Please note: This card is no longer open to new applications.
The Durbin Amendment dominoes continue to fall. Following the disappearance of debit card rewards and the rise of bank account fees – two of the main compensatory moves predicted for banks after the Federal Reserve’s debit card interchange fee cap cost them roughly $8 billion in revenue annually – major banks are stepping up their prepaid card game, as expected. Chase, on May 8, 2012, became the latest banking power to make a big splash in the prepaid card space, launching its first prepaid card, dubbed the Chase Liquid Prepaid Card.
“We are working hard to deliver great service to all of our customers, and to create a wide range of products that meet many different needs,” said Todd Maclin, CEO of Chase Consumer and Business Banking, in a press release announcing the new product’s launch. “Chase Liquid will be a terrific option for customers who want a prepaid card and also want the security and convenience of Chase. Chase Liquid’s affordability and transparency will set a new industry standard for prepaid products.”
Part of this transparency stems from the Liquid Card’s simplified disclosure. Consumer advocacy groups, like the Center for Financial Services Innovation, have long complained about how confusing the terms and conditions of cards are. Apparently, Chase was listening.
When consumers examine this revamped fee disclosure, they’ll discover that while the Liquid Card does charge a flat $4.95 monthly fee, it’s devoid of many of the fees that have become characteristic of prepaid cards as the market has expanded over the years. It does not charge for account opening, in-network ATM withdrawals, paper statements, or customer service.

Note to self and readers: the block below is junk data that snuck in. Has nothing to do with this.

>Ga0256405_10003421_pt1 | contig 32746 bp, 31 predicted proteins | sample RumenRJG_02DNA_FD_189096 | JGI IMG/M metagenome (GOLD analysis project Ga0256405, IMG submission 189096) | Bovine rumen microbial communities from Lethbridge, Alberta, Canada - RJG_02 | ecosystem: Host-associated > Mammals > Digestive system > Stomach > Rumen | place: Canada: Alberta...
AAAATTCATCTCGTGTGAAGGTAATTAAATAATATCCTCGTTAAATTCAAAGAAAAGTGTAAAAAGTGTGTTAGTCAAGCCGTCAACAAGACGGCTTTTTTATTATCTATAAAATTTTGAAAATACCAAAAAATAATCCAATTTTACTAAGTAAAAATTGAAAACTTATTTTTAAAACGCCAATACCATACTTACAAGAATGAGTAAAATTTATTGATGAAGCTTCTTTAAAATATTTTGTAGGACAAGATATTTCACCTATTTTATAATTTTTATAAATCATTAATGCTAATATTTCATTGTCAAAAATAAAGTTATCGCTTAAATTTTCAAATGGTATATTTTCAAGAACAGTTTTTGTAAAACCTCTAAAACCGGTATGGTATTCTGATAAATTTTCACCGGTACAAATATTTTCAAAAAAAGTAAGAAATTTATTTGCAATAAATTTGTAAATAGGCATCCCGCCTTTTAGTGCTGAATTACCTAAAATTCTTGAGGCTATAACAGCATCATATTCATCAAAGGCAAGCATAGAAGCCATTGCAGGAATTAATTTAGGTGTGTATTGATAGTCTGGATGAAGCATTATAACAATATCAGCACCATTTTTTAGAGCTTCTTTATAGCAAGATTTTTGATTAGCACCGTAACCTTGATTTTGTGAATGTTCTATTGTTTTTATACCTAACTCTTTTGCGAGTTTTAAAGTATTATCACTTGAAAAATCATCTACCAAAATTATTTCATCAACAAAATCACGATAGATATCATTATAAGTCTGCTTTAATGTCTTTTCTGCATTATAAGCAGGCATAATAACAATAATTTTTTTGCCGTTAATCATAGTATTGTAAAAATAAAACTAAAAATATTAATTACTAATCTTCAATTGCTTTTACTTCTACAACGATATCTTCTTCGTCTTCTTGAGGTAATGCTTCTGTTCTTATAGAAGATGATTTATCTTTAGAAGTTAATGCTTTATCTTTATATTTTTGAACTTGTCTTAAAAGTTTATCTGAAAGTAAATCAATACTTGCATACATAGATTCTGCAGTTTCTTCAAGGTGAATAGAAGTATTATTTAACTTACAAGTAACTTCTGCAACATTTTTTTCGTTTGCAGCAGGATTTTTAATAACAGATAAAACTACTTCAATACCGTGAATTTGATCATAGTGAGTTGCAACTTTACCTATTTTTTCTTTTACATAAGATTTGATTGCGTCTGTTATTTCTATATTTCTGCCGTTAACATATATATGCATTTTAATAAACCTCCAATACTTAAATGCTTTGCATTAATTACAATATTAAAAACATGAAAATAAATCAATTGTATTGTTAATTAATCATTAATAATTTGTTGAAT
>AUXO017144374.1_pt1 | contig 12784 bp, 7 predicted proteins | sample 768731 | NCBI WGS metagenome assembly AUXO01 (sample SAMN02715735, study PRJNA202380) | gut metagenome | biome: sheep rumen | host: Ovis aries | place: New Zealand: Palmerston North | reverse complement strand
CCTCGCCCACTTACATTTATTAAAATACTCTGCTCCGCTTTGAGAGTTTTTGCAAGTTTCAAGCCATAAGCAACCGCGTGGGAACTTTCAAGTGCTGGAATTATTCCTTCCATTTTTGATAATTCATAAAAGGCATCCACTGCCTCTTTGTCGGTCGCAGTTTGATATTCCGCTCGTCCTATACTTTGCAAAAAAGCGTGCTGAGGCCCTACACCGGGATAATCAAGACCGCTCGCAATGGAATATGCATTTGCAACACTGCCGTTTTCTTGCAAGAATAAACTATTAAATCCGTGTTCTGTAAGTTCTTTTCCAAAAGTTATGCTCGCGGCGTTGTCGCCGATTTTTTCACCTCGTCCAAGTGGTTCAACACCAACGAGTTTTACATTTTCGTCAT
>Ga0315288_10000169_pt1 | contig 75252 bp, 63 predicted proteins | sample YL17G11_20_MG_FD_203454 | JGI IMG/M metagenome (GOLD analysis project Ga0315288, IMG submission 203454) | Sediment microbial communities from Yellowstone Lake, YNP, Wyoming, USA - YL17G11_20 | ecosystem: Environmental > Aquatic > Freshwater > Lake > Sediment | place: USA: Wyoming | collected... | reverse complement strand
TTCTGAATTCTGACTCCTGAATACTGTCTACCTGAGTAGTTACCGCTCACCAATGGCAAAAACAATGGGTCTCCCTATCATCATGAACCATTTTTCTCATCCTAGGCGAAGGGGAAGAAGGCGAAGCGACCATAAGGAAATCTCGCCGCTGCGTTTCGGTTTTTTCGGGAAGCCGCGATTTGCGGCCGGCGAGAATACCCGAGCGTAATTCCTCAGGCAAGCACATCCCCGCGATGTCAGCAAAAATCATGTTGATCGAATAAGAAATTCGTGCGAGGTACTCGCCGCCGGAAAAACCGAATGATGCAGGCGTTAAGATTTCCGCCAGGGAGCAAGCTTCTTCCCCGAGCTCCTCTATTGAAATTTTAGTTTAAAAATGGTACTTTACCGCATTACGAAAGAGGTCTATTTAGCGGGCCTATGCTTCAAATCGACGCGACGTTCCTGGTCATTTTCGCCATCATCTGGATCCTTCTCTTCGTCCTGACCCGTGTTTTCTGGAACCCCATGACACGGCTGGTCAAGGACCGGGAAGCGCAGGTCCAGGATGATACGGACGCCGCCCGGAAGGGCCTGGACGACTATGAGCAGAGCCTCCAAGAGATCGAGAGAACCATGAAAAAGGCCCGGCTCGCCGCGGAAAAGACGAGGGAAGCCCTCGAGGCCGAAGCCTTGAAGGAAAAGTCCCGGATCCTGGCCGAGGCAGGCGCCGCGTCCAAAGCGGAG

It can therefore serve as a viable option for someone looking to replace a traditional checking account – one of a prepaid card’s primary roles. You see, prepaid cards provide basically the same services as checking accounts, except for the whole paper check writing thing. They give you the option of signing up for direct deposit, provide handy access to cash, and can be used to make purchases like any other plastic payment method.
But is the Liquid Card the best prepaid card for the job? That’s what consumers really need to know.
The answer depends on where you live, how often you withdraw cash from ATMs, and whether you plan to take advantage of direct deposit. You see, the GreenDot Prepaid Card is the best replacement checking account on the market, according to WalletHub’s Prepaid Card Report, due to the fact that it’s free to use for people who load at least $1,000 per month and only get cash from GreenDot’s ATM network, which boasts roughly 18,000 locations nationwide. If you don’t meet this direct deposit requirement, though, you’ll be assessed a $5.95 annual fee, and out-of-network ATM withdrawals are $2.50 a pop.
People who don’t wish to directly deposit their monthly paychecks or otherwise load considerable sums to their prepaid cards might therefore prefer the Chase Liquid Card, as would consumers who can more conveniently access Chase ATMs. For everyone else, the GreenDot Card is likely a better choice.
Unfortunately, those keen on this new offer might have to wait a while to get it. The Liquid Card is currently in a pilot phase, available in only 200 branches in two undisclosed markets, according to Chase, but a nationwide rollout is promised for this summer.